Is Jesus the Exclusive Way to Heaven?

By: Brian Chilton

A good friend of mine recently discussed a problem that he had. According to my friend, a certain Christian group had used intimidation tactics on his daughter in an attempt to bring her to salvation. Let me preface this discussion by saying that intimidation tactics should never be used under any circumstance! God grants us the ability to respond to his grace. Thus, Christians make a grave mistake by attempting to intimidate someone to salvation using scare tactics.

However, my friend brought up an important discussion about the exclusivity of Christ. Is Jesus the only way to heaven or is he one of a vast array of paths to God’s heaven? This question is an extremely important one and cannot simply be answered in sound bites, but through a thorough discussion on the issues. Is Jesus the exclusive way to heaven? Let’s find out.

  1. Truth is exclusive by nature.

Truth is best understood by the so-called correspondence theory of truth. That is to say, truth is what corresponds with reality. The Greek term used in the New Testament for truth is “aletheia.” Aletheia is defined as that which corresponds with reality. Greek philosopher Aristotle in his book Metaphysics defined truth as the following: “To say of what is that it is not, or of what is not that it is, is false, while to say of what is that it is, and of what is not that it is not, is true; so that he who says of anything that it is, or that it is not, will say either what is true or what is false.”[1] In other words, true statements are confirmed with reality while false statements do not confer with reality, or, as Groothius notes, truth is “a belief or statement is true only if it matches with, reflects or corresponds to the reality it refers to.”[2]Truth is also known by the four major laws of logic which are:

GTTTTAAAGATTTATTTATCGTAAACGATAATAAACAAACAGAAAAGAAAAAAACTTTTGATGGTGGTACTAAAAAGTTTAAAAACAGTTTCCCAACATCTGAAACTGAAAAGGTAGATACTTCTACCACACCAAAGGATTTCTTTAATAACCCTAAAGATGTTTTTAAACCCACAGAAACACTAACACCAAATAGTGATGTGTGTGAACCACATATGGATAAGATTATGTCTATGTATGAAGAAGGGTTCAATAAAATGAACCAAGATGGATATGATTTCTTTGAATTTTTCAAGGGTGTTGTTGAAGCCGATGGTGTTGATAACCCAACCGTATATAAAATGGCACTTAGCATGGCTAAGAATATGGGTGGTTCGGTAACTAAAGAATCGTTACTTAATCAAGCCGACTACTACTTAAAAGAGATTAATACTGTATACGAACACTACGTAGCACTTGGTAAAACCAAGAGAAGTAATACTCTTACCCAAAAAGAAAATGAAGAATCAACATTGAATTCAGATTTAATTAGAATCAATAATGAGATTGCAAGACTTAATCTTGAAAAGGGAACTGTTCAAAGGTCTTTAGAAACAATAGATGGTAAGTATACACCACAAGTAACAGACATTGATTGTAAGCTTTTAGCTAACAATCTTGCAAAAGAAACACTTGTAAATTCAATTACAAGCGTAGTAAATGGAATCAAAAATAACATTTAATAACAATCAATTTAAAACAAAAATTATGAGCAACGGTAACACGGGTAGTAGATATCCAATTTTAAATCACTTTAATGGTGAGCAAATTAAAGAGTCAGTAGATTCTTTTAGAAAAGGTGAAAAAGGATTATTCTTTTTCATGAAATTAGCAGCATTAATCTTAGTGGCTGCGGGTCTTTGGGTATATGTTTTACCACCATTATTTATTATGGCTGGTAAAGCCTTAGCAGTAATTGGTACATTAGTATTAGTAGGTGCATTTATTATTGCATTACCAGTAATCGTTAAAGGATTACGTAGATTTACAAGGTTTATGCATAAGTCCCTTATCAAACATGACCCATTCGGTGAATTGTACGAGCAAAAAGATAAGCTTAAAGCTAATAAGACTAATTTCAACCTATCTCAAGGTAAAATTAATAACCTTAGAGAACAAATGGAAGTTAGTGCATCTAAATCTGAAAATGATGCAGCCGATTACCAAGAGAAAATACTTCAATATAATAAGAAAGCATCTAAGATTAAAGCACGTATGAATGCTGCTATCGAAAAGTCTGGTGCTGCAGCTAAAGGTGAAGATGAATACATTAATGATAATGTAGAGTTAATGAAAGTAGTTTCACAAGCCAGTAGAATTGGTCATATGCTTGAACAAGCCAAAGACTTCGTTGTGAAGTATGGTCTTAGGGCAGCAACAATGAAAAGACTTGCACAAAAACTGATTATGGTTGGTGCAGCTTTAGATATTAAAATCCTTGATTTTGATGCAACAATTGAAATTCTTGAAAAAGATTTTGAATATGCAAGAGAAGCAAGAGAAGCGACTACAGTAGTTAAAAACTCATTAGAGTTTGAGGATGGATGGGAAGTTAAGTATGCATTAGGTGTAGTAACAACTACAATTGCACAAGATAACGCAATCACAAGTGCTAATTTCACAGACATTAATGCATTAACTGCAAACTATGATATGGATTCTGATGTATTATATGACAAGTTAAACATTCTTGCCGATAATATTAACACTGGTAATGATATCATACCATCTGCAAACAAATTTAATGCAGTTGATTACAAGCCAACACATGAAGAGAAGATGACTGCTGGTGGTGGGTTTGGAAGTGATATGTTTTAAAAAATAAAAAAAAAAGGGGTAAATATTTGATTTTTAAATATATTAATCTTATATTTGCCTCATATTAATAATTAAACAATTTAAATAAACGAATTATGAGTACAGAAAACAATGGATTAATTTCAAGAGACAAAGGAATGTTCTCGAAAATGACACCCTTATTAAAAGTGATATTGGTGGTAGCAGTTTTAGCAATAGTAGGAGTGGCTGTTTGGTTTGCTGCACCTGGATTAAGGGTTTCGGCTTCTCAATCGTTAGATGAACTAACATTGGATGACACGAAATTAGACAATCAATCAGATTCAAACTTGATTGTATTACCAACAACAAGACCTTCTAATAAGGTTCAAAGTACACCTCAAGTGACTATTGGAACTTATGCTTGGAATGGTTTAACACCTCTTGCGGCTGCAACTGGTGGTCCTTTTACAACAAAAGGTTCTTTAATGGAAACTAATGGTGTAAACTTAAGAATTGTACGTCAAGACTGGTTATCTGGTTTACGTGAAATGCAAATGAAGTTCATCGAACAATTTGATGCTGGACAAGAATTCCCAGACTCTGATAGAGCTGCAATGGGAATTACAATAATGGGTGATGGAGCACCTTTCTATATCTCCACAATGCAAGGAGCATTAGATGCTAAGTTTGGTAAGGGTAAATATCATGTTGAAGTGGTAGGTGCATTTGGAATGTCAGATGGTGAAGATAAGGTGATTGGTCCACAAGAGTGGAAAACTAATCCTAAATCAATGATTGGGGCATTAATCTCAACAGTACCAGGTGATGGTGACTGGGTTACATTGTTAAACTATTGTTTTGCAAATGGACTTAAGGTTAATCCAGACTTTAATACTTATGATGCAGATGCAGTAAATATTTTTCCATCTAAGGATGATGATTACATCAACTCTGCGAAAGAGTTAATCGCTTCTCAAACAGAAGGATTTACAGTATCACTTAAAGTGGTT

1. The law of identity. The law of identity is represented as p = p (p is p). A thing is what it is. Think of the classic phrase, “It is what it is.” The statement is essentially a declaration of the law of identity. A tree is in reality a tree. Water is in reality water.
  2. The law of noncontradiction. That is, p = ~(~p ) (p is not not p). Here again, Aristotle helps our understanding as he notes “Nothing can both be and not be at the same time in the same respect.”[3] A thing can not be its negation. A tree is not a non-tree. To say that a computer is a boat breaks the law of noncontradiction (unless a computer is made into a boat). Computers are computers and boats are boats.
  3. The law of excluded middle. That is, p V ~p (p or not p). The law of excluded middle states that a thing must either be or not be, but cannot be both. A “factual statement and its denial cannot be both true.”[4] A statement is either true or false but cannot be both.
  4. The law of bivalence. This law is extremely close to the law of excluded middle. The core difference is that the law of bivalence acknowledges that each declarative statement holds one truth value. Either something is true or it is not.

Now how does this help us answer whether Jesus is the exclusive way to heaven? It does so in helping to set the parameters as we evaluate truth claims. Now, let’s move on to our next section (don’t worry, the following sections won’t be as complicated).

  1. All world religions make exclusive claims.



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